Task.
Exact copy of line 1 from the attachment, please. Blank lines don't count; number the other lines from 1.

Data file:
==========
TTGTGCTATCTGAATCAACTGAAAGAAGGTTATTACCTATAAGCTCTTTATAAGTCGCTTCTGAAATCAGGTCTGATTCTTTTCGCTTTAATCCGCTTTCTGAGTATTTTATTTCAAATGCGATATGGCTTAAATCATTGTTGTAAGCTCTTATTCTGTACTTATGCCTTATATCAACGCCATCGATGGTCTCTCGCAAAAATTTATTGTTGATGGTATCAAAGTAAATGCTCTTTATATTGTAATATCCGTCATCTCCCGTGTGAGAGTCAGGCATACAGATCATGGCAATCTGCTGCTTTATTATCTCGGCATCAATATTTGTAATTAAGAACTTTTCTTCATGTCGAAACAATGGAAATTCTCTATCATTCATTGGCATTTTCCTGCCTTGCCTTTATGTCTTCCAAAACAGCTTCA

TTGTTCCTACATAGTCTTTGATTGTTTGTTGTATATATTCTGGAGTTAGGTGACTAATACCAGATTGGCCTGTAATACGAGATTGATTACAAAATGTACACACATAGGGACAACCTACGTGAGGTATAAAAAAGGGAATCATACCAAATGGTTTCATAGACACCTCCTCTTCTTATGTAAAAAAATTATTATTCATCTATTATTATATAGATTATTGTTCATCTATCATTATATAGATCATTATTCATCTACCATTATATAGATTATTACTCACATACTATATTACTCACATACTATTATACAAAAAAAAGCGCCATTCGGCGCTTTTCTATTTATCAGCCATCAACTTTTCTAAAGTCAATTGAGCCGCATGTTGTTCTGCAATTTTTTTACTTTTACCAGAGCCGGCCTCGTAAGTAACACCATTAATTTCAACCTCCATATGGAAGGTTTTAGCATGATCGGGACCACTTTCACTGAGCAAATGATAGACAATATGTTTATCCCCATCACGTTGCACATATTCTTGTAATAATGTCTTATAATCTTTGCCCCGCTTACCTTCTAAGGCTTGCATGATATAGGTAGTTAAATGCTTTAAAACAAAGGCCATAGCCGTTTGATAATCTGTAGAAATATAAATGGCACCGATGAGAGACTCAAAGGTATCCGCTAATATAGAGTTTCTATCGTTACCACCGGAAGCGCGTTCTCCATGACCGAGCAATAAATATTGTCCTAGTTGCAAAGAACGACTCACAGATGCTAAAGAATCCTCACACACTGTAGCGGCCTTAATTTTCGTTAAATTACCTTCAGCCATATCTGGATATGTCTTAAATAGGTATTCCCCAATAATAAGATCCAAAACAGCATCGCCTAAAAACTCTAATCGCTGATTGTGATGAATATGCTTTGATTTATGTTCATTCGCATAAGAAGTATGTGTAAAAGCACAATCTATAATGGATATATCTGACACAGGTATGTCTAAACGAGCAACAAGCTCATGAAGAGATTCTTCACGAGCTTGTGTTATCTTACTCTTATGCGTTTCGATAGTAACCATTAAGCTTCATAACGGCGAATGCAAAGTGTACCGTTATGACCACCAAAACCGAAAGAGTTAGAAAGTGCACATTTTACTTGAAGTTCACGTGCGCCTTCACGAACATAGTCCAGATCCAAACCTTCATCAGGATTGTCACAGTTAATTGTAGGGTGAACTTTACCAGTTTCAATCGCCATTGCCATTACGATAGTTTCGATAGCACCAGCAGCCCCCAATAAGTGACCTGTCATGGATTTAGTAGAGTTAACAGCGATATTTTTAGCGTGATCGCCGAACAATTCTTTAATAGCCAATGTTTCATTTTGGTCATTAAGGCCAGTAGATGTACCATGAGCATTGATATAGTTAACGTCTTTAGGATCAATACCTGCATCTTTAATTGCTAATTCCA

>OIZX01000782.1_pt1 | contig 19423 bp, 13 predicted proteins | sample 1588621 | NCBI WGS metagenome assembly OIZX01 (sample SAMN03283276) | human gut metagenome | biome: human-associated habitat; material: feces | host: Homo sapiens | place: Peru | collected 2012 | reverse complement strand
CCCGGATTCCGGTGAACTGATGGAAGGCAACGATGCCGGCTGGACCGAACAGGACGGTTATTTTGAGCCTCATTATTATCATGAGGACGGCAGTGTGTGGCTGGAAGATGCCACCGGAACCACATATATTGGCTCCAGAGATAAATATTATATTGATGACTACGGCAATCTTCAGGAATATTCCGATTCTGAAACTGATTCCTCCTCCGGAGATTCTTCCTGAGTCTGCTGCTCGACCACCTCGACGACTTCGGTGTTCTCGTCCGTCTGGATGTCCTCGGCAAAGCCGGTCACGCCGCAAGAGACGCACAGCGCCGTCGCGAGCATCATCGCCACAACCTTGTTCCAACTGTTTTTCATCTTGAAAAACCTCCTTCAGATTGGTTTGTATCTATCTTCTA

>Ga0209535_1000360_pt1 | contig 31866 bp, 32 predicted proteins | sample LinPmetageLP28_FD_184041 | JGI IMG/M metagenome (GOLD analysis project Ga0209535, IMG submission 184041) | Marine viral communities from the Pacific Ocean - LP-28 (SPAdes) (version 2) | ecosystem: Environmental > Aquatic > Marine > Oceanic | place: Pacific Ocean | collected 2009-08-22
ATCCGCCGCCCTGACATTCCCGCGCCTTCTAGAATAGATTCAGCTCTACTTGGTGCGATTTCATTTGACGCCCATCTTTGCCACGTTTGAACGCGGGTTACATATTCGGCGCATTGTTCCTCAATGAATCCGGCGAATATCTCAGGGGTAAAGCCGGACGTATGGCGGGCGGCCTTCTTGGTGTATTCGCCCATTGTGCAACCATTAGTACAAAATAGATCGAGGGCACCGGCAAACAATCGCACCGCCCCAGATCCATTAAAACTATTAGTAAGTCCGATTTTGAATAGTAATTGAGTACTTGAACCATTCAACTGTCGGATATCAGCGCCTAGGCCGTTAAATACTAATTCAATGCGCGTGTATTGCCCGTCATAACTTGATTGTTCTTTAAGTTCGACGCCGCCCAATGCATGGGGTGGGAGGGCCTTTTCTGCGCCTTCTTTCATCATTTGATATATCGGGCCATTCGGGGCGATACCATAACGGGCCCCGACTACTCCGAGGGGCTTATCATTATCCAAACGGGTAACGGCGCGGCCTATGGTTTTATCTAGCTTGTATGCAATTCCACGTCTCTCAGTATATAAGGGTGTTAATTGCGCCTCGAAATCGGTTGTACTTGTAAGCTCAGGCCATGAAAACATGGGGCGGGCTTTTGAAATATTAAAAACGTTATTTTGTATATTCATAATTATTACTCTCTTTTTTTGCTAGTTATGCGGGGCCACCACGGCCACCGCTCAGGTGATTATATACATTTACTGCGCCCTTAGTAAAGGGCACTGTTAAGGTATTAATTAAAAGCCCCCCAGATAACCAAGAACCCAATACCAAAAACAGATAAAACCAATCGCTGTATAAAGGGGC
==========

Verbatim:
TTGTGCTATCTGAATCAACTGAAAGAAGGTTATTACCTATAAGCTCTTTATAAGTCGCTTCTGAAATCAGGTCTGATTCTTTTCGCTTTAATCCGCTTTCTGAGTATTTTATTTCAAATGCGATATGGCTTAAATCATTGTTGTAAGCTCTTATTCTGTACTTATGCCTTATATCAACGCCATCGATGGTCTCTCGCAAAAATTTATTGTTGATGGTATCAAAGTAAATGCTCTTTATATTGTAATATCCGTCATCTCCCGTGTGAGAGTCAGGCATACAGATCATGGCAATCTGCTGCTTTATTATCTCGGCATCAATATTTGTAATTAAGAACTTTTCTTCATGTCGAAACAATGGAAATTCTCTATCATTCATTGGCATTTTCCTGCCTTGCCTTTATGTCTTCCAAAACAGCTTCA